Oh you say one staff in payroll is not enough? Oh then I miss your point.

    DreamlandLividity , (edited )

    How about you take your strawman argument somewhere else? I never said you need just one. But the company clearly did not need as many, if they were able to let them go. Economy of scale I guess.

    zalgotext ,

    Yeah, I'm a bit skeptical that this is just about "downsizing" or eliminating redundant positions after the acquisition. Based on what I've seen on Twitter, a lot of junior, middle, and senior level positions were victims of these cuts, across a ton of different departments. Animators, artists, developers, no one was safe. Apparently like the entire Overwatch lore team was cut - you can't tell me that team has any overlap whatsoever with any existing Microsoft employees.

    NuXCOM_90Percent ,

    That gets into the mess of what the reality of "gaming" is. Most people will acknowledge that Call of Duty and... uhm... Halo? Sure, let's go with that. CoD and Halo compete. They are both games in a similar genre. Same with the hilarity of Horizon Zero Dawn meaning that a critically acclaimed open world game is coming out.

    But the reality is that CoD and Fortnite compete with Squid Game and Reacher. Breath of the Wild competes with both Elden Ring AND The World Cup. The resource is increasingly time. When people get home from work they generally aren't saying "I am going to play three hours of video games and it will either be Battlebit or CoD". They are saying "I have three hours so maybe I'll watch an episode or two of Demon Slayer or I could do my dailies in Fifa?"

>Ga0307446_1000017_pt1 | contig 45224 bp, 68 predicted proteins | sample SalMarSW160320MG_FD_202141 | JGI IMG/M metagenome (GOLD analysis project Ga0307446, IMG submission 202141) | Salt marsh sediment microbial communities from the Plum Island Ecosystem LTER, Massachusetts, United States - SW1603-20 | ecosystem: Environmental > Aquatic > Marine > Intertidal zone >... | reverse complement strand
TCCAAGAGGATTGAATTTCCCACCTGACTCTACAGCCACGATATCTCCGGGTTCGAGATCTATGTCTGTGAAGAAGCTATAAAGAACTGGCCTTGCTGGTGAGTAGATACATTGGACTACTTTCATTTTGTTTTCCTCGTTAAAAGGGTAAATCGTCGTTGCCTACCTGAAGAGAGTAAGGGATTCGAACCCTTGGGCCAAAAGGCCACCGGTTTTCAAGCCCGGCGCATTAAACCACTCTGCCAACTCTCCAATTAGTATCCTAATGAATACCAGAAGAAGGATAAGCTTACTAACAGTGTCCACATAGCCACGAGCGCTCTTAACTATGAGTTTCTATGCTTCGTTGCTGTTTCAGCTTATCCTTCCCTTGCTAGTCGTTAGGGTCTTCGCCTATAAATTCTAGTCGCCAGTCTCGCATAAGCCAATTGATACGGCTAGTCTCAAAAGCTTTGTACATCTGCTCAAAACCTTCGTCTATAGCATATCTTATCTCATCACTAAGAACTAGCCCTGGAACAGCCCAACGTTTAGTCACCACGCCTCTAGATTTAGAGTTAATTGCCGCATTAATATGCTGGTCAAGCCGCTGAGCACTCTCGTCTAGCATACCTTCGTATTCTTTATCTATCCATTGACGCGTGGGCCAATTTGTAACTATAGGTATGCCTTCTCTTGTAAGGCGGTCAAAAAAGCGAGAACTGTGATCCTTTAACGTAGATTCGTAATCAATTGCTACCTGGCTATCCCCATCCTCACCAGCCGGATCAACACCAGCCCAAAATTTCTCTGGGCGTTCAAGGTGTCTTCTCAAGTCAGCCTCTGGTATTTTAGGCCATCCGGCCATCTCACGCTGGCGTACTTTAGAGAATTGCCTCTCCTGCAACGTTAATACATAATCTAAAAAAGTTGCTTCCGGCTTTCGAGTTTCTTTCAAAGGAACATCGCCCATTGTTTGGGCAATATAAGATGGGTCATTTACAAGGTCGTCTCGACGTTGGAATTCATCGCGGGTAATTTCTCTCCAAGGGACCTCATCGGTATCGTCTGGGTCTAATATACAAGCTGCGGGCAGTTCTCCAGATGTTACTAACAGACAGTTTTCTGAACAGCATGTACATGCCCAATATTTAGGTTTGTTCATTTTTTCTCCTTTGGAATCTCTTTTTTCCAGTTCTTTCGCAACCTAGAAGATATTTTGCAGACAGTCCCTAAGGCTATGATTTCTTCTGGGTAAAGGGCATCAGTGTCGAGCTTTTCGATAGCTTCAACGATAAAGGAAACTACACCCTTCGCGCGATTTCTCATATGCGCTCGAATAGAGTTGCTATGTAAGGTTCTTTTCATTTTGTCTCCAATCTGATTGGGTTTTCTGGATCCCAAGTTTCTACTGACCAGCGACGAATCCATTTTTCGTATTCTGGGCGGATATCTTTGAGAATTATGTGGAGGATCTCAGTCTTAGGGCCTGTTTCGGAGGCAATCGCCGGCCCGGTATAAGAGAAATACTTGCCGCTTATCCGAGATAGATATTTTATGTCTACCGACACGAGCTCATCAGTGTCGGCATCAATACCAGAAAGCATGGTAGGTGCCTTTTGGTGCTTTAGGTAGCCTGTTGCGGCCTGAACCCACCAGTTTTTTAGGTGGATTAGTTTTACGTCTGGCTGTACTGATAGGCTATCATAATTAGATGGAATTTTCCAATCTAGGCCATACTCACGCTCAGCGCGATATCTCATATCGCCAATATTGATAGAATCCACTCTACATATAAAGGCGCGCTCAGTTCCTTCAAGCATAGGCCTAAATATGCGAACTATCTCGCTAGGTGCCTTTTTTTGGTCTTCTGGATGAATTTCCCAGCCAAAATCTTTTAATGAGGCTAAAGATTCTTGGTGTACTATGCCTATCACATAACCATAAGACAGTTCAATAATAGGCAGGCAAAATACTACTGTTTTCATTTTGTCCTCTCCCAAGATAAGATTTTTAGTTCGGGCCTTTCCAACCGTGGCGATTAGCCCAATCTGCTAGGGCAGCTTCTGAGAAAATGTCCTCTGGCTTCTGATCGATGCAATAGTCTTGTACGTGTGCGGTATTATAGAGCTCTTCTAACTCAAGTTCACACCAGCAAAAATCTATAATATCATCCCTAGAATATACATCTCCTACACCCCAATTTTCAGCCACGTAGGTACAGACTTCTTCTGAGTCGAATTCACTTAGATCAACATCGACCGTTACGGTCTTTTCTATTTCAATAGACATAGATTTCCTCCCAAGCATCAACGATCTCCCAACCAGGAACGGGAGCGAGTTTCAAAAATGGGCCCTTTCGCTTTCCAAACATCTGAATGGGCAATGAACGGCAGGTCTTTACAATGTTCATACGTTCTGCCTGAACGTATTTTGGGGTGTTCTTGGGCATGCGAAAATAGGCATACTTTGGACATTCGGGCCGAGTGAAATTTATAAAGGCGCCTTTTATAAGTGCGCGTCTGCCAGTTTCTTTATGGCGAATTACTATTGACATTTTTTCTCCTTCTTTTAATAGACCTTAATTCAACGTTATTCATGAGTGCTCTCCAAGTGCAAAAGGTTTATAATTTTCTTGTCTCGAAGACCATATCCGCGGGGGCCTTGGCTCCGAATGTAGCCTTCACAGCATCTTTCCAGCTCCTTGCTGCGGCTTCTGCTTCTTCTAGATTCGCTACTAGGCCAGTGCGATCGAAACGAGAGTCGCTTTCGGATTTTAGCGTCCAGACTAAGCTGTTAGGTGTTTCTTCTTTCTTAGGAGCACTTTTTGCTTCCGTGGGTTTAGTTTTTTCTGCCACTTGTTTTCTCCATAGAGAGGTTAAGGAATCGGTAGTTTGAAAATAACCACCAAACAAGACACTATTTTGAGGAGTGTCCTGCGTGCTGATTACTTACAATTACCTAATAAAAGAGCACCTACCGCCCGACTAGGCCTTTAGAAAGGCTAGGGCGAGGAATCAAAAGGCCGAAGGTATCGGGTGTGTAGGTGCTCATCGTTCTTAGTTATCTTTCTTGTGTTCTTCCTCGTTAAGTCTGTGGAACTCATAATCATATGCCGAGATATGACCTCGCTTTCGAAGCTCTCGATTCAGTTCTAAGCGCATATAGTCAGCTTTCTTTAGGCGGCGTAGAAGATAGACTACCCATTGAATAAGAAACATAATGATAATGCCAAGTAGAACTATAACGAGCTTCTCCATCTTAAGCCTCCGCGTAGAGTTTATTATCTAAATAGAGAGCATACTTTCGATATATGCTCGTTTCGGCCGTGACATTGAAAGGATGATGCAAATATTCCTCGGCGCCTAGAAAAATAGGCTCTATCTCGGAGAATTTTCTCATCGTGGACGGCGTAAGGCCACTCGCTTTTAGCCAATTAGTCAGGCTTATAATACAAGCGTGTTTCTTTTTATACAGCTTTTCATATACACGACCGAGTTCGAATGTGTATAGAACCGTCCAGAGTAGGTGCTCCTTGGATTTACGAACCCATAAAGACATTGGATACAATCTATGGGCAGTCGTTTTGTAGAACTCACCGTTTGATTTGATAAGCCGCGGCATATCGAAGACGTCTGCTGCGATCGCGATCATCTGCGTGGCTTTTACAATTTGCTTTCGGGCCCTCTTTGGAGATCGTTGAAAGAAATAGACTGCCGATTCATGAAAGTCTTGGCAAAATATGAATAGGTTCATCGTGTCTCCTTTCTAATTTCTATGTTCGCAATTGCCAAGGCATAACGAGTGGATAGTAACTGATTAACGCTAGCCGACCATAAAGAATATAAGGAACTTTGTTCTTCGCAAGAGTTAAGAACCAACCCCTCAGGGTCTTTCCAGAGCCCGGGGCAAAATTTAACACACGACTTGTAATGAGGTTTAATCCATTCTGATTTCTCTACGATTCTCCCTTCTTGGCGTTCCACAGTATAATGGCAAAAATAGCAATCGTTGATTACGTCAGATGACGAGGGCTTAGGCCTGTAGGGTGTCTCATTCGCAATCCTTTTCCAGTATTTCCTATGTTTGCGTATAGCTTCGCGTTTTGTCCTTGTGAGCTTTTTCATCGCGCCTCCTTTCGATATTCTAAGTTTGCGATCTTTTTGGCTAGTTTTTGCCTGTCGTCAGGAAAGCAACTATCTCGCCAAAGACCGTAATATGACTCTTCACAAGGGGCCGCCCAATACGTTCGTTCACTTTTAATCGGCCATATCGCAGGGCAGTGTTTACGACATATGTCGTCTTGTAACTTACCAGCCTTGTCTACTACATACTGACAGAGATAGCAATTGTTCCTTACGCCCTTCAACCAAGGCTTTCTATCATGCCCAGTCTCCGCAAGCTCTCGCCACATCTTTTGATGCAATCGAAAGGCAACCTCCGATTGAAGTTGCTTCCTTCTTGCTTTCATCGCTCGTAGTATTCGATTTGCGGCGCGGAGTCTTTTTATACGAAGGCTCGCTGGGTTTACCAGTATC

And, in that regard, Overwatch is an increasingly "failed" live service game with an IP that has lots almost all of its good will. Whereas Halo... Master Chief had a sweet ass? But Overwatch DOES compete with the other big live game that MS acquired alongside them... Call of Duty. And so forth.

    Its all a giant mess where labor suffers. But... yeah.

    Arcane_Trixster ,

    68 billion to acquire IP, but can't afford to pay the people who make and maintain it.

    TransplantedSconie ,
    @TransplantedSconie@lemm.ee avatar

    Well, yeah.

    The shareholders demanded a sacrifice. You really think any of the top brass would be affected?

    They literally do 1000 times the work the devs do to justify the millions in pay and compensation, and the whole place would grind to a halt if they were affected (/s if you believe that)